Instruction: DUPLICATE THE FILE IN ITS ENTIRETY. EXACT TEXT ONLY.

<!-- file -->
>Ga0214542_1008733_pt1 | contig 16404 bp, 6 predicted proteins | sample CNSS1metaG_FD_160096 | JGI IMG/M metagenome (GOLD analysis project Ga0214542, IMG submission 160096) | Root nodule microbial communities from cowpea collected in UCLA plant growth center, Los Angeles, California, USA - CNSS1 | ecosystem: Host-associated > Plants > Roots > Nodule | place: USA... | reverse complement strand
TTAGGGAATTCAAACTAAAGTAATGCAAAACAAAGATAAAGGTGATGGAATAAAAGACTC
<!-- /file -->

>Ga0214542_1008733_pt1 | contig 16404 bp, 6 predicted proteins | sample CNSS1metaG_FD_160096 | JGI IMG/M metagenome (GOLD analysis project Ga0214542, IMG submission 160096) | Root nodule microbial communities from cowpea collected in UCLA plant growth center, Los Angeles, California, USA - CNSS1 | ecosystem: Host-associated > Plants > Roots > Nodule | place: USA... | reverse complement strand
TTAGGGAATTCAAACTAAAGTAATGCAAAACAAAGATAAAGGTGATGGAATAAAAGACTC